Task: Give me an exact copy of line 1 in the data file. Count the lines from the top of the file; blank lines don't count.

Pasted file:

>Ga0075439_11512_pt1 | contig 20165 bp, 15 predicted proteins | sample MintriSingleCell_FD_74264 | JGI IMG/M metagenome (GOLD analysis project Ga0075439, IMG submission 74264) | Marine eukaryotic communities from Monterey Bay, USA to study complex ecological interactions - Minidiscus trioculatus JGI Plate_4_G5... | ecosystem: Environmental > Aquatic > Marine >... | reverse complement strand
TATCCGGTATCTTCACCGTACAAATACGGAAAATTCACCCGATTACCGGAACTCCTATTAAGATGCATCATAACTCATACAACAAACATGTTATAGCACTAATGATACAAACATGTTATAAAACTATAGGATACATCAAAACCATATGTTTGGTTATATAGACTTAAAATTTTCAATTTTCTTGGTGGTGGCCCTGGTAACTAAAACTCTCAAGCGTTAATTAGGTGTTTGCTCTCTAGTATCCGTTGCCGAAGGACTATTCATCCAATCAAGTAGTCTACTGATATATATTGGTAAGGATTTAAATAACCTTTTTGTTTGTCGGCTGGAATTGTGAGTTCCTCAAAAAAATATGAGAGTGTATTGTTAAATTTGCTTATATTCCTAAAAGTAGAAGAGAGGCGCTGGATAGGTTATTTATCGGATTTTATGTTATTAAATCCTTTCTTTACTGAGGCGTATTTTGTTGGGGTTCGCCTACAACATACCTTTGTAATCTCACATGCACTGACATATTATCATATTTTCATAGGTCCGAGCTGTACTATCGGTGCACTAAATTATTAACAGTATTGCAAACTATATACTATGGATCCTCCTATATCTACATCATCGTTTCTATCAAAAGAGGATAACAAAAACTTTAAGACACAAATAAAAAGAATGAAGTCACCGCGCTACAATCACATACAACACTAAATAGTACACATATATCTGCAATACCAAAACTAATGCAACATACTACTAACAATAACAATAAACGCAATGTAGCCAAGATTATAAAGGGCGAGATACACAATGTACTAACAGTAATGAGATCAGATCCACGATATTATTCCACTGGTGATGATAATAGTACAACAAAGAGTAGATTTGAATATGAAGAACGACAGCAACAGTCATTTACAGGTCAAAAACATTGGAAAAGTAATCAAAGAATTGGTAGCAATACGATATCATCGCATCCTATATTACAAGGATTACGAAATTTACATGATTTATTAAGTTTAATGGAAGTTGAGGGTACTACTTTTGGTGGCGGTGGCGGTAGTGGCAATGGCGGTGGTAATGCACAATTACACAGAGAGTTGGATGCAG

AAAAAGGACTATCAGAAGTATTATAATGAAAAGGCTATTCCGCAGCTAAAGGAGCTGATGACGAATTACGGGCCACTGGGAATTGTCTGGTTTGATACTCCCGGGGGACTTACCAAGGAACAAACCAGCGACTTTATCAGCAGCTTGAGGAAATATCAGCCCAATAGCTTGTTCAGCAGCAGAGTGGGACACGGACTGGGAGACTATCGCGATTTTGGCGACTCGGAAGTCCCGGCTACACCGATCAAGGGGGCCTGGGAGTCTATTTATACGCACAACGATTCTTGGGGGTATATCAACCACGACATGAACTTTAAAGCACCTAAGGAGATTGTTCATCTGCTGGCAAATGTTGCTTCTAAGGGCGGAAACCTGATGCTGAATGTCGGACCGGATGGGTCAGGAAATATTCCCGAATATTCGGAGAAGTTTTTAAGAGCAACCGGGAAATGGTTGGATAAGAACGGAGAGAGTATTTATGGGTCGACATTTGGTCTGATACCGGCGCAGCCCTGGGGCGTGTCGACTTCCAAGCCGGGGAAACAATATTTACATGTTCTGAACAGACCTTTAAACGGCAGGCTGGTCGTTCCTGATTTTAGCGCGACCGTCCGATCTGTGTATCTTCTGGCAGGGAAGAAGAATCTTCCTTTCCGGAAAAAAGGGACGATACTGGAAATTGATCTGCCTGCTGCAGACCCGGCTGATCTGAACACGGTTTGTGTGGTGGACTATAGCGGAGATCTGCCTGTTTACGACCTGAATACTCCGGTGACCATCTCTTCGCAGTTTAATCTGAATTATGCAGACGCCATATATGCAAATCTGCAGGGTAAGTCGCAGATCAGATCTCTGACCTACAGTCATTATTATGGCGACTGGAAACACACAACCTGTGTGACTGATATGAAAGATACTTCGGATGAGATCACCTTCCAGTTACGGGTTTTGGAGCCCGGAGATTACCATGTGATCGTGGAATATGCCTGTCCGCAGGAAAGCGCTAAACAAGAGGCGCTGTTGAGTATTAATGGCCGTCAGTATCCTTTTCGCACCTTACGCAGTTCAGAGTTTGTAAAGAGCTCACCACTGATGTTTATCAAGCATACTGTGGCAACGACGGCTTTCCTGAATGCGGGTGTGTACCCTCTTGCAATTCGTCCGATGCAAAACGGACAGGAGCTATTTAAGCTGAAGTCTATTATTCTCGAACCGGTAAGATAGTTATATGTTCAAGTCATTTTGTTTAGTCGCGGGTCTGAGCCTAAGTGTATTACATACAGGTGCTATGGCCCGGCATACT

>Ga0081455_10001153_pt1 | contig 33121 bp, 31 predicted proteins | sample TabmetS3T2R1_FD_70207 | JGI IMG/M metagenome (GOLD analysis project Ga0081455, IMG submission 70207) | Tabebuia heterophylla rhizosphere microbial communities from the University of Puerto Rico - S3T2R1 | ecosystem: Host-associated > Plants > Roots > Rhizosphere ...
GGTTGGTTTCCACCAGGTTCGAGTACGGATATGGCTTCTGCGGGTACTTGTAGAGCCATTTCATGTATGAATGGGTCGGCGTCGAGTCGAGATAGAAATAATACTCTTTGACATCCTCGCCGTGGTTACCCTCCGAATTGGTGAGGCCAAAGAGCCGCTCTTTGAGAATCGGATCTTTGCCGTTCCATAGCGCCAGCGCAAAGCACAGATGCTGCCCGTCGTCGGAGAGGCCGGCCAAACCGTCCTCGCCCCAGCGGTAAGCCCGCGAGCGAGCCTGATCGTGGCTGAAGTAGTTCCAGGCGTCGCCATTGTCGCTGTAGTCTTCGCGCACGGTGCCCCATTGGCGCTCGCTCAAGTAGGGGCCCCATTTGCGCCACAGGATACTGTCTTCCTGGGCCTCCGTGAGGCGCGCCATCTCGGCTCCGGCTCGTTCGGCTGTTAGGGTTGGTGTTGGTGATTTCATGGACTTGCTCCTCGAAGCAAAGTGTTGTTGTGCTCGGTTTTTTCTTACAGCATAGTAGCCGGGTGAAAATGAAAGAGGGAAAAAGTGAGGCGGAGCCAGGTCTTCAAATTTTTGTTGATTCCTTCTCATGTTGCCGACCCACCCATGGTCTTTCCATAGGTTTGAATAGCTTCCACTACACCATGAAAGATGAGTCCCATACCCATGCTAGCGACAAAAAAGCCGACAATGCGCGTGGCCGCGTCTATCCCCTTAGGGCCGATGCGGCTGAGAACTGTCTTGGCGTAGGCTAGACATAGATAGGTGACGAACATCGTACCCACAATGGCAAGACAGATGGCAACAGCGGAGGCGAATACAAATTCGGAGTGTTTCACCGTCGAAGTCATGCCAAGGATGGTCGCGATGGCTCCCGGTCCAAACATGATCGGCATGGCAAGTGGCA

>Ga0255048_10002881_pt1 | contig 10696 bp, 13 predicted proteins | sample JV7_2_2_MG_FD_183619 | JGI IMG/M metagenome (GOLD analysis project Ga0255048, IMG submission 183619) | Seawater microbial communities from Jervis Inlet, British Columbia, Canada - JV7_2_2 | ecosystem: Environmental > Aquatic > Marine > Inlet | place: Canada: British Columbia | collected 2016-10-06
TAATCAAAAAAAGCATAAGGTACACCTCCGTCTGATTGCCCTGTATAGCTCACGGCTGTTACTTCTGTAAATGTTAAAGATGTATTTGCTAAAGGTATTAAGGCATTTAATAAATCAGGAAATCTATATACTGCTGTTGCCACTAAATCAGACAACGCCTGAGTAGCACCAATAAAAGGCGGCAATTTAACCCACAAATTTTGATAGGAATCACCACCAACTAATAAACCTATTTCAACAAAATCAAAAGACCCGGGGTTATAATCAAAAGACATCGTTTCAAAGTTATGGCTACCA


>Ga0075439_11512_pt1 | contig 20165 bp, 15 predicted proteins | sample MintriSingleCell_FD_74264 | JGI IMG/M metagenome (GOLD analysis project Ga0075439, IMG submission 74264) | Marine eukaryotic communities from Monterey Bay, USA to study complex ecological interactions - Minidiscus trioculatus JGI Plate_4_G5... | ecosystem: Environmental > Aquatic > Marine >... | reverse complement strand